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This file contains information on Emacs developer processes.
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For information on contributing to Emacs as a non-developer, see
(info "(emacs)Contributing") or
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* Information for Emacs Developers.
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An "Emacs Developer" is someone who contributes a lot of code or
documentation to the Emacs repository. Generally, they have write
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access to the Emacs git repository on Savannah
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** Write access to the Emacs repository.
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Once you become a frequent contributor to Emacs, we can consider
giving you write access to the version-control repository. Request
access on the mailing list.
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** Using the Emacs repository
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Emacs uses git for the source code repository.
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See to get
started, and for more
advanced information.
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Alternately, see admin/notes/git-workflow.
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If committing changes written by someone else, make the ChangeLog
entry in their name, not yours. git distinguishes between the author
and the committer; use the --author option on the commit command to
specify the actual author; the committer defaults to you.
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** Commit messages

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Typically, a patch creates ChangeLog entries by putting them into its
commit message, not by changing a ChangeLog file.  Here is an example
commit message (indented):

	Deactivate shifted region

	Do not silently extend a region that is not highlighted;
	this can happen after a shift.
	* doc/emacs/mark.texi (Shift Selection): Document the change.
	* lisp/window.el (handle-select-window):
	* src/frame.c (Fhandle_switch_frame, Fselected_frame):
	Deactivate the mark.
	Fixes: bug#19003

The general format is as follows.

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- Start with a single unindented summary line explaining the change,
  then an empty line, then unindented ChangeLog entries.

- Limit lines in commit messages to 78 characters, unless they consist
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  of a single word of at most 140 characters; this is enforced by a
  commit hook.  It's nicer to limit the summary line to 50 characters;
  this isn't enforced.  If the change can't be summarized so briefly,
  add a paragraph after the empty line and before the individual file
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- If only a single file is changed, the summary line can be the normal
  file first line (starting with the asterisk).  Then there is no
  individual files section.

- Explaining the rationale for a design choice is best done in comments
  in the source code. However, sometimes it is useful to describe just
  the rationale for a change; that can be done in the commit message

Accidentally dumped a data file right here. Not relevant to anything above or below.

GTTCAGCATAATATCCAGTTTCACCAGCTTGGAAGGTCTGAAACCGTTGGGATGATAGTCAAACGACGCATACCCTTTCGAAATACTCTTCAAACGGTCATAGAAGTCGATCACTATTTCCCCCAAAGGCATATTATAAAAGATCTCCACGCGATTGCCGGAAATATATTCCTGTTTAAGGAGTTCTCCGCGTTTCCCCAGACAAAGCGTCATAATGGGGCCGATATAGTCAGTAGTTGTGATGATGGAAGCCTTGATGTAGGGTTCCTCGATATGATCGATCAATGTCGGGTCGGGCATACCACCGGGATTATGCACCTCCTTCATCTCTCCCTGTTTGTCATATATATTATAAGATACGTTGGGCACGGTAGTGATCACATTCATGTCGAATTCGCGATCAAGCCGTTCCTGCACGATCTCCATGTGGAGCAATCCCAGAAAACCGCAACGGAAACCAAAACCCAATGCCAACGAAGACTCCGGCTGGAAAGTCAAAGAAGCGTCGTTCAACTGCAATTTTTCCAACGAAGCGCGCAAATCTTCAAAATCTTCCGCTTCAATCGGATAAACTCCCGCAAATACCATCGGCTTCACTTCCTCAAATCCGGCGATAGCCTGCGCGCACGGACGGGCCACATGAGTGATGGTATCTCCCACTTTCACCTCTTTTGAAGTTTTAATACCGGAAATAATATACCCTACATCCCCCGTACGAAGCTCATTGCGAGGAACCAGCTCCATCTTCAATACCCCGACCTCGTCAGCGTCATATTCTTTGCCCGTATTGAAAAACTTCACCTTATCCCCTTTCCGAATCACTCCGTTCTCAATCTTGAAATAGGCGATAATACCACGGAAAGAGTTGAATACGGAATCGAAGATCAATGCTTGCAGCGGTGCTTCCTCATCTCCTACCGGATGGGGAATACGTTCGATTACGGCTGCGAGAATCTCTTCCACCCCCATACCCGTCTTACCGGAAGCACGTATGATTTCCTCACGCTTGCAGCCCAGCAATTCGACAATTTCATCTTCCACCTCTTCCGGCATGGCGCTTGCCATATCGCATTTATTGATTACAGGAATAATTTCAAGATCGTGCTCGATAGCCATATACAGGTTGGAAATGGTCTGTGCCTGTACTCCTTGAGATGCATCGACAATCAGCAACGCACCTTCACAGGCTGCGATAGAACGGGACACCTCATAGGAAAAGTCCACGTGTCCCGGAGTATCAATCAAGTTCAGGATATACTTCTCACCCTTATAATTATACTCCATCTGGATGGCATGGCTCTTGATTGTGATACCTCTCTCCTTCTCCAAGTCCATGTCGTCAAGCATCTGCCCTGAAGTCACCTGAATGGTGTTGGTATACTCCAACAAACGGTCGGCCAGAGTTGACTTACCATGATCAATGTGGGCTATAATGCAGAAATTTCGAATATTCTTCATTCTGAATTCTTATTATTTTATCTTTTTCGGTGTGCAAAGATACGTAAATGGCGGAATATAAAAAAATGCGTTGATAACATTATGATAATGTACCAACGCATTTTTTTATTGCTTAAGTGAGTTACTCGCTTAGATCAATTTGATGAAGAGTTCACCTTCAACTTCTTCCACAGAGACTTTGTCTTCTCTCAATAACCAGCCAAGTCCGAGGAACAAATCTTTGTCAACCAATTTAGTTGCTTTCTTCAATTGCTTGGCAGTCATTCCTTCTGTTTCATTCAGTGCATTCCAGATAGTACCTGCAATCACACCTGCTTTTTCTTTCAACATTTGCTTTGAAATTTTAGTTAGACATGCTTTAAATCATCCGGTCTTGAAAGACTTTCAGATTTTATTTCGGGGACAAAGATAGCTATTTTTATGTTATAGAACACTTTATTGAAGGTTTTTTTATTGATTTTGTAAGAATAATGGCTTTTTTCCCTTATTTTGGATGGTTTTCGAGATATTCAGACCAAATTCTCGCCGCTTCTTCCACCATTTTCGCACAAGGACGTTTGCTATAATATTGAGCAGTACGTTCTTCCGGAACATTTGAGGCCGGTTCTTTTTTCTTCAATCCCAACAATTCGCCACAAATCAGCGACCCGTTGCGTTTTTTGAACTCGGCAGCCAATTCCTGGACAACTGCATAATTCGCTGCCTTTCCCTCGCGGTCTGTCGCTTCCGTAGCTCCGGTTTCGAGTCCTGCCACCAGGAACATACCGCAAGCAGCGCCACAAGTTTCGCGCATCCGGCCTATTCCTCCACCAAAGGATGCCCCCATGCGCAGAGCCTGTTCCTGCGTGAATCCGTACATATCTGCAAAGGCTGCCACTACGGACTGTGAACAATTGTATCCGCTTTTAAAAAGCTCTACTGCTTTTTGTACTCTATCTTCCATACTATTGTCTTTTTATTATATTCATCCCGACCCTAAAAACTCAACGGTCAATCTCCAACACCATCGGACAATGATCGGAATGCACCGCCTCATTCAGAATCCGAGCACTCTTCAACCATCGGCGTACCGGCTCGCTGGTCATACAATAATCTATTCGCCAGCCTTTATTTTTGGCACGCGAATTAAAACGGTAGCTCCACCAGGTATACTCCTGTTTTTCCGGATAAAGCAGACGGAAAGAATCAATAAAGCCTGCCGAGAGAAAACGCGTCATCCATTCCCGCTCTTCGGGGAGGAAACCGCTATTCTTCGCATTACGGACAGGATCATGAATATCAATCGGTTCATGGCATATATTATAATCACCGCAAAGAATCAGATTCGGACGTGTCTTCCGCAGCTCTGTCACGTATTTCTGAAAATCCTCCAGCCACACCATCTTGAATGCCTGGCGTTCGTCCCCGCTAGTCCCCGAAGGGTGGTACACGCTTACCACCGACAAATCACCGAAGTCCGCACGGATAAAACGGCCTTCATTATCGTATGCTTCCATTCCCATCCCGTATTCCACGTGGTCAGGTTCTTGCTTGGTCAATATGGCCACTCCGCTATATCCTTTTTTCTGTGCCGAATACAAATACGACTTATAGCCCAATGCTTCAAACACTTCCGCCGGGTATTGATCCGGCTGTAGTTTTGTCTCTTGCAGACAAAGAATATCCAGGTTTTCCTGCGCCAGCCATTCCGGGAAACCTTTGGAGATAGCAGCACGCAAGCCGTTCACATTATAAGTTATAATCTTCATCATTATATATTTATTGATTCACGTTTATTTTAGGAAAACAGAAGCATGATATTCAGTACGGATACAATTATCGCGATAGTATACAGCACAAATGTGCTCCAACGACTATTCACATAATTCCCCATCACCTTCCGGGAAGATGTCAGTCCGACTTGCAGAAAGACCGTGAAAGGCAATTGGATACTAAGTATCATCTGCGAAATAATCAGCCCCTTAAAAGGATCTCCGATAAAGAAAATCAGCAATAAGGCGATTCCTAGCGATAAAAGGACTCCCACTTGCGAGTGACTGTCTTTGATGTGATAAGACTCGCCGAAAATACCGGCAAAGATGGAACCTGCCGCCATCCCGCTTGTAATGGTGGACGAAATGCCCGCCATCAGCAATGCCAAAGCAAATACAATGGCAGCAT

between the summary line and the file entries.

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- Commit messages should contain only printable UTF-8 characters.

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- Commit messages should not contain the "Signed-off-by:" lines that
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  are used in some other projects.

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- Emacs generally follows the GNU coding standards when it comes to
  ChangeLogs: .  One
  exception is that we still sometimes quote `like-this' (as the
  standards used to recommend) rather than 'like-this' (as they do
  now), because `...' is so widely used elsewhere in Emacs.

- Some of the rules in the GNU coding standards section 5.2
  "Commenting Your Work" also apply to ChangeLog entries: they must be
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  in English, and be complete sentences starting with a capital and
  ending with a period (except the summary line should not end in a

  It is tempting to relax this rule for commit messages, since they
  are somewhat transient.  However, they are preserved indefinitely,
  and have a reasonable chance of being read in the future, so it's
  better that they have good presentation.

- Use the present tense; describe "what the change does", not "what
  the change did".

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- Preferred form for several entries with the same content:

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	* lisp/help.el (view-lossage):
	* lisp/kmacro.el (kmacro-edit-lossage):
	* lisp/edmacro.el (edit-kbd-macro): Fix docstring, lossage is now 300.
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  (Rather than anything involving "ditto" and suchlike.)

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- If the commit has authors other than yourself, the commit message
  should contain a separate line like the following:

	Co-authored-by: Joe Schmoe <>

- If the commit is a tiny change that is exempt from copyright paperwork,
  the commit message should contain a separate line like the following:

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	Copyright-paperwork-exempt: yes

- If the commit fixes a bug, append a separate line

	Fixes: bug#NNNN
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  where NNNN is the bug number.

- In ChangeLog entries, there is no standard or recommended way to
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  identify revisions.

  One way to identify revisions is by quoting their summary line.
  Another is with an action stamp - an RFC3339 date followed by !
  followed by the committer's email - for example,
  "2014-01-16T05:43:35Z!". Often, "my previous commit"
  will suffice.

- There is no need to make separate ChangeLog entries for files such
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  as NEWS, MAINTAINERS, and FOR-RELEASE, or to indicate regeneration
  of files such as 'configure'.  "There is no need" means you don't
  have to, but you can if you want to.

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- If a commit message's first line starts with "; ", the message is
  ignored when generating ChangeLog history files via 'make changelog'
  or via 'make change-history'.  You can use "; " for minor commits